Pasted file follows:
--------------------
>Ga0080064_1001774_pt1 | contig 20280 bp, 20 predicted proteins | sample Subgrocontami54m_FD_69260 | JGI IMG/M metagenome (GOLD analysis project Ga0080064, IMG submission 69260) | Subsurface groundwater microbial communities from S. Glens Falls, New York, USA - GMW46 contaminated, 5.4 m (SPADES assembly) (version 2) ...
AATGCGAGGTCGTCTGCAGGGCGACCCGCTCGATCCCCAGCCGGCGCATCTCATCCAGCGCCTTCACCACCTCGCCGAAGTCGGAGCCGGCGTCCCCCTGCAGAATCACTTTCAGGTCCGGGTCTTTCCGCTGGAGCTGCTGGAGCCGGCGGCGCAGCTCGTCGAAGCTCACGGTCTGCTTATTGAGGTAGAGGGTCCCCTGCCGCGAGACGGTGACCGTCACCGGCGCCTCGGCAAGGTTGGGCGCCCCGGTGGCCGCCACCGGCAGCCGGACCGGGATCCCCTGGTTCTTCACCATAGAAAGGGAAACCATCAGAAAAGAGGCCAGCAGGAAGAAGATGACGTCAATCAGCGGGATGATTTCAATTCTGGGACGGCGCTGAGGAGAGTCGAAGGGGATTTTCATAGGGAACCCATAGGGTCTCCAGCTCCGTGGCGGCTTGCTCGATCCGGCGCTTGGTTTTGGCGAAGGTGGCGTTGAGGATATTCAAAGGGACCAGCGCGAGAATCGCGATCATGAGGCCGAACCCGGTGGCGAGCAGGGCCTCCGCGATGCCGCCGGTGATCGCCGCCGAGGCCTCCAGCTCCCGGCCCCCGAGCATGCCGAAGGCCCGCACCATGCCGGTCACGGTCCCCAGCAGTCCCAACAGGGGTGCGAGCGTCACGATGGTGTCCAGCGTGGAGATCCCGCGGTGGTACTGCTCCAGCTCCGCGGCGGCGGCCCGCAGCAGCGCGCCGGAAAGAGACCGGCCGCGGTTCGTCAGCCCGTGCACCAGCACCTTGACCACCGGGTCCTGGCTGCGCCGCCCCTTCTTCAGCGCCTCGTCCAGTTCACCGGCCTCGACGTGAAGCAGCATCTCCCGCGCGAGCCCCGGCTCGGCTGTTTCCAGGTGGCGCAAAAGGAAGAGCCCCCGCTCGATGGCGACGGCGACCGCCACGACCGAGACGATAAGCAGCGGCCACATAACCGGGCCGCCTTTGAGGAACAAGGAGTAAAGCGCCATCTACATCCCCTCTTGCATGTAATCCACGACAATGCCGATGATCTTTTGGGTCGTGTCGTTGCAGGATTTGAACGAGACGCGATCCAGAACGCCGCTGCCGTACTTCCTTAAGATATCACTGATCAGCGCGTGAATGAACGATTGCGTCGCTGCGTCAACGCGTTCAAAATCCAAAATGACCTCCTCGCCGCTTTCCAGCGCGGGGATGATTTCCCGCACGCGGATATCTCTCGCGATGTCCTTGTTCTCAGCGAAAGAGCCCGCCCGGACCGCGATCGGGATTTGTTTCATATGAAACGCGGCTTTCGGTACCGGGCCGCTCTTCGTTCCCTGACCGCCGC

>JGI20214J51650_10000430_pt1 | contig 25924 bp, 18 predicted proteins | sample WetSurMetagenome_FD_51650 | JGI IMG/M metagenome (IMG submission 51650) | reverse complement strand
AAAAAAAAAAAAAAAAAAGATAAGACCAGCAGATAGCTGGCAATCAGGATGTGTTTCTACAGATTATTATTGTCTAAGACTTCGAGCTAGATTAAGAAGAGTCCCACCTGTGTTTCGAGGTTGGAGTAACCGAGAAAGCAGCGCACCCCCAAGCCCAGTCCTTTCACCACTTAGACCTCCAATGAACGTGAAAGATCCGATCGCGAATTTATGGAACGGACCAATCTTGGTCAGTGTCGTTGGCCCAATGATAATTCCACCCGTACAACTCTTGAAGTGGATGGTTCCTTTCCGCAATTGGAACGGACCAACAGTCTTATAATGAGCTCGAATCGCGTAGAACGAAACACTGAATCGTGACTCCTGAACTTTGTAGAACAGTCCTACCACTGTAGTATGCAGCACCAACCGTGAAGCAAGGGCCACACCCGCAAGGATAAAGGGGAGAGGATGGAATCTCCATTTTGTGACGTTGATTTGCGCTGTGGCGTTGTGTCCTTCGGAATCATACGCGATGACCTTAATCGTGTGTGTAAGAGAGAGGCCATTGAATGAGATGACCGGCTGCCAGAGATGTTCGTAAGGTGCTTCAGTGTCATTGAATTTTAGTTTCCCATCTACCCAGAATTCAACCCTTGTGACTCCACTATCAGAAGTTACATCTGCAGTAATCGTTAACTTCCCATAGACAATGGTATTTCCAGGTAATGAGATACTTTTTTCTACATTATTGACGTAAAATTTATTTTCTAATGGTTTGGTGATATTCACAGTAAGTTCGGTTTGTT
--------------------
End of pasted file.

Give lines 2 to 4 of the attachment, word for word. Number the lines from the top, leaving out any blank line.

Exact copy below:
AATGCGAGGTCGTCTGCAGGGCGACCCGCTCGATCCCCAGCCGGCGCATCTCATCCAGCGCCTTCACCACCTCGCCGAAGTCGGAGCCGGCGTCCCCCTGCAGAATCACTTTCAGGTCCGGGTCTTTCCGCTGGAGCTGCTGGAGCCGGCGGCGCAGCTCGTCGAAGCTCACGGTCTGCTTATTGAGGTAGAGGGTCCCCTGCCGCGAGACGGTGACCGTCACCGGCGCCTCGGCAAGGTTGGGCGCCCCGGTGGCCGCCACCGGCAGCCGGACCGGGATCCCCTGGTTCTTCACCATAGAAAGGGAAACCATCAGAAAAGAGGCCAGCAGGAAGAAGATGACGTCAATCAGCGGGATGATTTCAATTCTGGGACGGCGCTGAGGAGAGTCGAAGGGGATTTTCATAGGGAACCCATAGGGTCTCCAGCTCCGTGGCGGCTTGCTCGATCCGGCGCTTGGTTTTGGCGAAGGTGGCGTTGAGGATATTCAAAGGGACCAGCGCGAGAATCGCGATCATGAGGCCGAACCCGGTGGCGAGCAGGGCCTCCGCGATGCCGCCGGTGATCGCCGCCGAGGCCTCCAGCTCCCGGCCCCCGAGCATGCCGAAGGCCCGCACCATGCCGGTCACGGTCCCCAGCAGTCCCAACAGGGGTGCGAGCGTCACGATGGTGTCCAGCGTGGAGATCCCGCGGTGGTACTGCTCCAGCTCCGCGGCGGCGGCCCGCAGCAGCGCGCCGGAAAGAGACCGGCCGCGGTTCGTCAGCCCGTGCACCAGCACCTTGACCACCGGGTCCTGGCTGCGCCGCCCCTTCTTCAGCGCCTCGTCCAGTTCACCGGCCTCGACGTGAAGCAGCATCTCCCGCGCGAGCCCCGGCTCGGCTGTTTCCAGGTGGCGCAAAAGGAAGAGCCCCCGCTCGATGGCGACGGCGACCGCCACGACCGAGACGATAAGCAGCGGCCACATAACCGGGCCGCCTTTGAGGAACAAGGAGTAAAGCGCCATCTACATCCCCTCTTGCATGTAATCCACGACAATGCCGATGATCTTTTGGGTCGTGTCGTTGCAGGATTTGAACGAGACGCGATCCAGAACGCCGCTGCCGTACTTCCTTAAGATATCACTGATCAGCGCGTGAATGAACGATTGCGTCGCTGCGTCAACGCGTTCAAAATCCAAAATGACCTCCTCGCCGCTTTCCAGCGCGGGGATGATTTCCCGCACGCGGATATCTCTCGCGATGTCCTTGTTCTCAGCGAAAGAGCCCGCCCGGACCGCGATCGGGATTTGTTTCATATGAAACGCGGCTTTCGGTACCGGGCCGCTCTTCGTTCCCTGACCGCCGC

>JGI20214J51650_10000430_pt1 | contig 25924 bp, 18 predicted proteins | sample WetSurMetagenome_FD_51650 | JGI IMG/M metagenome (IMG submission 51650) | reverse complement strand
AAAAAAAAAAAAAAAAAAGATAAGACCAGCAGATAGCTGGCAATCAGGATGTGTTTCTACAGATTATTATTGTCTAAGACTTCGAGCTAGATTAAGAAGAGTCCCACCTGTGTTTCGAGGTTGGAGTAACCGAGAAAGCAGCGCACCCCCAAGCCCAGTCCTTTCACCACTTAGACCTCCAATGAACGTGAAAGATCCGATCGCGAATTTATGGAACGGACCAATCTTGGTCAGTGTCGTTGGCCCAATGATAATTCCACCCGTACAACTCTTGAAGTGGATGGTTCCTTTCCGCAATTGGAACGGACCAACAGTCTTATAATGAGCTCGAATCGCGTAGAACGAAACACTGAATCGTGACTCCTGAACTTTGTAGAACAGTCCTACCACTGTAGTATGCAGCACCAACCGTGAAGCAAGGGCCACACCCGCAAGGATAAAGGGGAGAGGATGGAATCTCCATTTTGTGACGTTGATTTGCGCTGTGGCGTTGTGTCCTTCGGAATCATACGCGATGACCTTAATCGTGTGTGTAAGAGAGAGGCCATTGAATGAGATGACCGGCTGCCAGAGATGTTCGTAAGGTGCTTCAGTGTCATTGAATTTTAGTTTCCCATCTACCCAGAATTCAACCCTTGTGACTCCACTATCAGAAGTTACATCTGCAGTAATCGTTAACTTCCCATAGACAATGGTATTTCCAGGTAATGAGATACTTTTTTCTACATTATTGACGTAAAATTTATTTTCTAATGGTTTGGTGATATTCACAGTAAGTTCGGTTTGTT